How about a community of 550 personnel that's *scheduled* to exist for only 25 years? An undersea base? An community in a fragile ecosystem, in need of study? Envision many such scientific research bases. You'll possibly have a pattern of long-termers (residents) versus rotators-through (tourists, visitors) with many gradations. I'm used to thinking this way as my own family have been invited visitors in many settlements, provided for when present, but not scheduled to stay indefinitely.
I would claim that landlubbers are unused to such thinking (scheduled communities, set to expire) as their communities arise more spontaneously. Many ghost towns are left behind, but it's not scheduled. Exceptions would be construction for World Expos (World's Fairs), Olympics and construction sites in general. A small village or town may arise with the construction of a large project, but then goes away -- trailers often used.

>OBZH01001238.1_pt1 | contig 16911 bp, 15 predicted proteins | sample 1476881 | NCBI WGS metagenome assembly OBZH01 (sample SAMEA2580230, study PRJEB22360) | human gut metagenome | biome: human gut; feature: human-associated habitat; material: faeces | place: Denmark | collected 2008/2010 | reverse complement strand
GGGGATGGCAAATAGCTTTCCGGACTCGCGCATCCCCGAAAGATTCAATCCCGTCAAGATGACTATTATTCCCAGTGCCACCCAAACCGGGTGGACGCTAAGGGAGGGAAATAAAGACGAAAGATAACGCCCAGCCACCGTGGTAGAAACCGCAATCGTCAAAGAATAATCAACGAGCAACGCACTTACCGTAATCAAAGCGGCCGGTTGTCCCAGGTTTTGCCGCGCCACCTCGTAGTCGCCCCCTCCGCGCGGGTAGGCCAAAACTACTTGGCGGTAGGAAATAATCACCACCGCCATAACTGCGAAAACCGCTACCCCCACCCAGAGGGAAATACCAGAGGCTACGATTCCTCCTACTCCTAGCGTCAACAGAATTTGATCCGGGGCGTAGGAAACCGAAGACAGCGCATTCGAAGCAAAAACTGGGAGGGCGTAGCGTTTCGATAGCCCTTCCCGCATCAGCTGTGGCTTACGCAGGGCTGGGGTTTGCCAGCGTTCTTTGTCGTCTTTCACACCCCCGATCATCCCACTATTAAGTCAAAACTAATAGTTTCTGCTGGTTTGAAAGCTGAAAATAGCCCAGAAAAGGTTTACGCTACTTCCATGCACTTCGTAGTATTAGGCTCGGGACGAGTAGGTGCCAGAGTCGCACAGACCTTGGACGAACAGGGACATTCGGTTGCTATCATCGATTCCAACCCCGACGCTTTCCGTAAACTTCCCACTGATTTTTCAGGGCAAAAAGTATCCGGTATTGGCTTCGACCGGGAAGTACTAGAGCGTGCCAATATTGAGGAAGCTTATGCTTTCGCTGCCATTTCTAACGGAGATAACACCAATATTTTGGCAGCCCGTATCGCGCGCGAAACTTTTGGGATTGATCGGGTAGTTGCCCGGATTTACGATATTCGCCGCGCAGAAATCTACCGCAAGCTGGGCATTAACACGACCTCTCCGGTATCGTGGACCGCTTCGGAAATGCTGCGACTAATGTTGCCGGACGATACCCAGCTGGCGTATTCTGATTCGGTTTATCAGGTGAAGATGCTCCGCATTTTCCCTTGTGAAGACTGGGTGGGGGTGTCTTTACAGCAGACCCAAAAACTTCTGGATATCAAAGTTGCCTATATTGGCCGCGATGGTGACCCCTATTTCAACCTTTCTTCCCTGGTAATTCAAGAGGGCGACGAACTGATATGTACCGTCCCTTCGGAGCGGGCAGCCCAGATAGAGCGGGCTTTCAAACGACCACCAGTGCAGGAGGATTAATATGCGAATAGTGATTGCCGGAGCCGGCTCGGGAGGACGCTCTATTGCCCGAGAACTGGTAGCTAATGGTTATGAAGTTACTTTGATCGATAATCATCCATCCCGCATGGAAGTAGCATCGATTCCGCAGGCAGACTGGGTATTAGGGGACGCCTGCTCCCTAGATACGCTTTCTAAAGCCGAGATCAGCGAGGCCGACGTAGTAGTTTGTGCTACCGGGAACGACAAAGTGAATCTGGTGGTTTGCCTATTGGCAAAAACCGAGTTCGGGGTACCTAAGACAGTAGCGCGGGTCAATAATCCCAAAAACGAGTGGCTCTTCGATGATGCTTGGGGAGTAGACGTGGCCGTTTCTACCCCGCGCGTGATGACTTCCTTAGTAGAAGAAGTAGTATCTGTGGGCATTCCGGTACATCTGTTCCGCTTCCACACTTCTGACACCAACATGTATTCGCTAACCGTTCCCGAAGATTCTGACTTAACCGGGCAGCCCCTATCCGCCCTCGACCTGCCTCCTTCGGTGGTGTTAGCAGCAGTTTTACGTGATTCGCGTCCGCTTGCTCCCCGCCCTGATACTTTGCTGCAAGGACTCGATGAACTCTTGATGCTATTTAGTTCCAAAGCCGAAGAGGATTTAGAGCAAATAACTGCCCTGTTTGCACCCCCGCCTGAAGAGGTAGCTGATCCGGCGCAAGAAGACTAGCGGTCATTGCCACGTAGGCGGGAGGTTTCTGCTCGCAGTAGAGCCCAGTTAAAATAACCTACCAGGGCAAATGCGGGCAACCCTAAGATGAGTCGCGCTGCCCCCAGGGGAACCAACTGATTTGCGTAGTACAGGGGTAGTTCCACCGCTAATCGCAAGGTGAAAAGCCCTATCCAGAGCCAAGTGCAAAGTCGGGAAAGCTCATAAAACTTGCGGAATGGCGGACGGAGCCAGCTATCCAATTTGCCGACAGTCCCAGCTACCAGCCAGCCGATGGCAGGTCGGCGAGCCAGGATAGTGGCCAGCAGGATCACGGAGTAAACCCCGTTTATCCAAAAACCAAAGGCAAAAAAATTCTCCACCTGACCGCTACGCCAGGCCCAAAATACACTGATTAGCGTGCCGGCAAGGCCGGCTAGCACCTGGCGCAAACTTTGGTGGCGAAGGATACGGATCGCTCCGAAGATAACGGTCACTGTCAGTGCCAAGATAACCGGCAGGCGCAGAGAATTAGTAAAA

Sea-based communities have a stronger sense of beginning, middle, end (scheduled in advance) because ships don't last forever. They need repairs and ultimately recycling as scrap. Oil rigs likewise become useless though I'm not clear how the dead ones are disposed of. How are wrecked rigs dealt with? Towed to shore? Some may become platforms for new "virtual nations"...
Back to Occupy, we-the-Quakers invited some of the leadership to our meetinghouse to discuss longer term plans and directions. Again, a meetinghouse is just a more permanent tent, a longer lasting structure.
Where am I going with this? That institutional structures have different time frames in which to operate.
The feedback loop I'm working on includes funding institutions that channel to research institute "villages". Ordinary private parties, not necessarily "investors" or "investment bankers" have an opportunity to vote with their winnings.